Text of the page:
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Putting Another "I" in BRIC
04/06/2010 2:36 pm EST
Nicholas A. Vardy, editor of The Global Guru, recommends an ETF that puts one of Asia's most dynamic markets into a single security.
As the world's largest Muslim nation with a population of almost 248 million, Indonesia is the fourth-most populous country in the world after China, India, and the United States. Already among the top 20 economies in the world in terms of GDP, the Indonesian economy grew at more than 4% in 2009.
Much of the credit for the recent rise goes to Indonesia's President Susilo Bambang Yudhoyono, known better by his initials SBY, a former army general who last year won a landslide re-election as Indonesia's president for a second, five-year term. Since taking office in 2003, the current government has ended its civil war with renegade provinces; brought state spending under control, and launched a popular anti-corruption drive, jailing senior politicians and central bank officials. SBY's ambitious plans for Indonesia over the next five years include pledges to boost economic growth to 7% by 2014, reduce the poverty level to 8% and decrease unemployment to 5%. The government believes that a stable administration, lower capital costs and a government plan to spend as much as $34 billion to build roads, ports, and power plants by 2017 will combine to almost double Indonesia's $433-billion economy in the next five years to $800 billion.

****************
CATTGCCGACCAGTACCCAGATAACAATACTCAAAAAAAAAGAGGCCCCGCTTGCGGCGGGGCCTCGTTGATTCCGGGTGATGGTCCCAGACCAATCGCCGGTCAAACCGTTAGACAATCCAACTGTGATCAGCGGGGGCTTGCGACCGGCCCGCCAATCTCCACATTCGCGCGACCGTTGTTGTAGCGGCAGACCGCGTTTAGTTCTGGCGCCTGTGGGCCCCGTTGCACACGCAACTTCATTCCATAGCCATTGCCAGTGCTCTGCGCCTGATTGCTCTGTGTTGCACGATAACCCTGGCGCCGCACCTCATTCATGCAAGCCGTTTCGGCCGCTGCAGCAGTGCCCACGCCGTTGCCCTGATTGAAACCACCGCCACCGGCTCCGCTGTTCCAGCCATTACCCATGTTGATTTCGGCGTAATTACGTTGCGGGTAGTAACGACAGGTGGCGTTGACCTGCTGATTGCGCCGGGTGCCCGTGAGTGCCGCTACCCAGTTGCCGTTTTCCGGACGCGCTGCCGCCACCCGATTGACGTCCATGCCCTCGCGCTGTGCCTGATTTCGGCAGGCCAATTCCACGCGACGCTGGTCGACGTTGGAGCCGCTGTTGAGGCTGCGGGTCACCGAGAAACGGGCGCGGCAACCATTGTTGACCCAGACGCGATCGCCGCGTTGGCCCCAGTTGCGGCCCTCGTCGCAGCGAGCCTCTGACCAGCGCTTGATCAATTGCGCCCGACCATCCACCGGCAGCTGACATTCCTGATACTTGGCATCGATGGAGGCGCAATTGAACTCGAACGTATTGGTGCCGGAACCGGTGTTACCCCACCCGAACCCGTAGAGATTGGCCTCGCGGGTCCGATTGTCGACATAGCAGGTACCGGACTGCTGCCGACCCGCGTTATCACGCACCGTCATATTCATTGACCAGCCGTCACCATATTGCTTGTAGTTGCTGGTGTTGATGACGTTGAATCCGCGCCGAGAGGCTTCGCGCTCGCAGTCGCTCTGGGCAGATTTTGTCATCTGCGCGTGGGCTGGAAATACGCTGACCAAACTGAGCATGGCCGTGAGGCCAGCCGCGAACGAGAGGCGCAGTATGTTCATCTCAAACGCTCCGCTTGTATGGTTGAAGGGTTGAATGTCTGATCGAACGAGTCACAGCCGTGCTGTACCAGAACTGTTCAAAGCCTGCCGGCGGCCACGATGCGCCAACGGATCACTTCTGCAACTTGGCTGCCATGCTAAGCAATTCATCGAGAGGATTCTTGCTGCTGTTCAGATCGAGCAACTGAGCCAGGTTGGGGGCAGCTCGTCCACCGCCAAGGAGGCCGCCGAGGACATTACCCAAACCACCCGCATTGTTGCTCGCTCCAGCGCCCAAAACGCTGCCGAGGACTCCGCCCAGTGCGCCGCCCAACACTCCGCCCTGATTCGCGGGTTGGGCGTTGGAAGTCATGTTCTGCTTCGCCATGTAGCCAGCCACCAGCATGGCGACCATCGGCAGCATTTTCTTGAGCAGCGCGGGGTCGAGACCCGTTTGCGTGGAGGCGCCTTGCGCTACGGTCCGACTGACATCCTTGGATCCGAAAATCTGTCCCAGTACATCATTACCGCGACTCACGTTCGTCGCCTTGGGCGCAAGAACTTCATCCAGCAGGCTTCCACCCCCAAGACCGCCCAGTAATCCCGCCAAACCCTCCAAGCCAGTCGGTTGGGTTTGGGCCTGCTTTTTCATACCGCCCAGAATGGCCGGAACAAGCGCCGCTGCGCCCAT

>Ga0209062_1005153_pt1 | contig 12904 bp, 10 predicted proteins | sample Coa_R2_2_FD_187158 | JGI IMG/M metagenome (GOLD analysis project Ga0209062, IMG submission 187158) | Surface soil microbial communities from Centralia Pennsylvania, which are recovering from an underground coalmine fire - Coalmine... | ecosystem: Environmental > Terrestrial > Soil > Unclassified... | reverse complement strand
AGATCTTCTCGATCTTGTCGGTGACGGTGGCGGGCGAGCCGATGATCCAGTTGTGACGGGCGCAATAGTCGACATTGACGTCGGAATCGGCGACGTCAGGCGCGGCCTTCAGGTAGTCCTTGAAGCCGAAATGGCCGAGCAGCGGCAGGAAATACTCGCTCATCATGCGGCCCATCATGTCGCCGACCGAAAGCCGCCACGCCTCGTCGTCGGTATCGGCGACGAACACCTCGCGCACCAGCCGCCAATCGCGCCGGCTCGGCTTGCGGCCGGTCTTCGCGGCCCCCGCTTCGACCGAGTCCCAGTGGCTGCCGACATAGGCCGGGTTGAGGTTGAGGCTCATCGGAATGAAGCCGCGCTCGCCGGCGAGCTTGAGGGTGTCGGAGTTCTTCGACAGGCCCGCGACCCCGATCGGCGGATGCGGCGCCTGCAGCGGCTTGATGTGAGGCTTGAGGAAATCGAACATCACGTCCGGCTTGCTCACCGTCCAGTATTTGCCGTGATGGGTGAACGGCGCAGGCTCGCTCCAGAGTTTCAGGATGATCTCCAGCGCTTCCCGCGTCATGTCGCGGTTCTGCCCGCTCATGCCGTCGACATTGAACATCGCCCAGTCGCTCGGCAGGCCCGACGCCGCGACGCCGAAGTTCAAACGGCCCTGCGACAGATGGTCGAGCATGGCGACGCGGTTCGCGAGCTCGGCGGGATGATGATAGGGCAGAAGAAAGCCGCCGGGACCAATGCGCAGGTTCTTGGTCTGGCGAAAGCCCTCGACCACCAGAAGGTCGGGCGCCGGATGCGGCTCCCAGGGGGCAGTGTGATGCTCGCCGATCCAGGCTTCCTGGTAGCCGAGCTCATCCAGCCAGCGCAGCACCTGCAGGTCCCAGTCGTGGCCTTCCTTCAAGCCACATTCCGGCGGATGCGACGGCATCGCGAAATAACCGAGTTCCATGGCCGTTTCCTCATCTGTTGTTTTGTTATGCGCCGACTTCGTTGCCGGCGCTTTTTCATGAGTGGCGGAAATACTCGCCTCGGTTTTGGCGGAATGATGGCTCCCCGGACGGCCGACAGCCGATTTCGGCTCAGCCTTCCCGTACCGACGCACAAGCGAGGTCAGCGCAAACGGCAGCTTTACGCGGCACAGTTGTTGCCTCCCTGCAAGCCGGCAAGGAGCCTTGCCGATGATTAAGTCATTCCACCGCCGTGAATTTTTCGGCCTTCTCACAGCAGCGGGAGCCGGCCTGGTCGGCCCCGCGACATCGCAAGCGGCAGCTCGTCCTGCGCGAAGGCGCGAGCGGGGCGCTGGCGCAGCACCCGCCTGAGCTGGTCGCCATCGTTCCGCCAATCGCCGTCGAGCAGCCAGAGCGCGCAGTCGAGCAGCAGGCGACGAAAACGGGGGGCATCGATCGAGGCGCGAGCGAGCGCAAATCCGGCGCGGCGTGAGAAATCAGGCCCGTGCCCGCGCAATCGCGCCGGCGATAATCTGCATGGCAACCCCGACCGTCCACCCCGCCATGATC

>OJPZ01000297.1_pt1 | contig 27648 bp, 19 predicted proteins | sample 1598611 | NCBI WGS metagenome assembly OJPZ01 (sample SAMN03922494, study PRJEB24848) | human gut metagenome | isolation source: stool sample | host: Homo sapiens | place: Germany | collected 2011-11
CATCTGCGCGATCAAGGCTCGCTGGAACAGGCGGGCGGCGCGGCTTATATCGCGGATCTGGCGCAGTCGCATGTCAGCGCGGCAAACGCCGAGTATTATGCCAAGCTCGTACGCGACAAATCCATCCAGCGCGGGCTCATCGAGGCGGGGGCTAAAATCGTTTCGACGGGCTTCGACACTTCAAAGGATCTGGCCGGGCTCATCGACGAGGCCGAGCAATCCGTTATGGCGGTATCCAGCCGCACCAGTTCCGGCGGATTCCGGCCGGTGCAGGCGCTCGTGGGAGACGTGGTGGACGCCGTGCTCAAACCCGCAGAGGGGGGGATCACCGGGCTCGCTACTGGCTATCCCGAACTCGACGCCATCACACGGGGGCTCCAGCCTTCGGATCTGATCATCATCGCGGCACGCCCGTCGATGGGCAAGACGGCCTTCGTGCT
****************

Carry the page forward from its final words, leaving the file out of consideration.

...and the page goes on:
After the Asian crisis of 1997, was widely viewed as Asia's biggest basket case. Western analysts viewed Indonesia as the next Pakistan, rather than the next China. But after the collapse of the Suharto regime, Indonesia enacted sound fiscal and monetary policies that led to a relatively quick recovery and years of strong growth. And unlike many developed and developing countries that binged on debt, Indonesia worked hard to reduce its government debt-to-GDP ratio. Since 1999, government debt as a percentage of GDP has declined to about 30%. Indonesia [has] remained one of the few countries in the world with budget deficits that are lower than 3.0% of GDP.
Morgan Stanley has proposed that as Southeast Asia's largest economy, Indonesia should be the next country to join the elite group of BRIC (Brazil, Russia, India, China) emerging economic powers. Indonesian government officials have embraced the same message. As Emil Salim, a presidential adviser and former cabinet minister summed it up: "Our target is to put another 'I' into BRIC. ... Achieving that in five years is possible."
The Van Eck's Market Vectors Indonesia ETF (NYSE: IDX) has more than doubled since its launch—far outpacing the U.S. S&P 500, and outperforming even BRIC star Brazil. It's also been the single-best performer in Q1 of 2010.
Indonesia is a deeply corrupt place with many challenges to overcome. But in many ways, Russia could be described in the same way. Yet Russia has been by far the best performing among the BRIC economies' stock markets over the past ten years. (Market Vectors Indonesia closed Monday at $73.87—Editor.)
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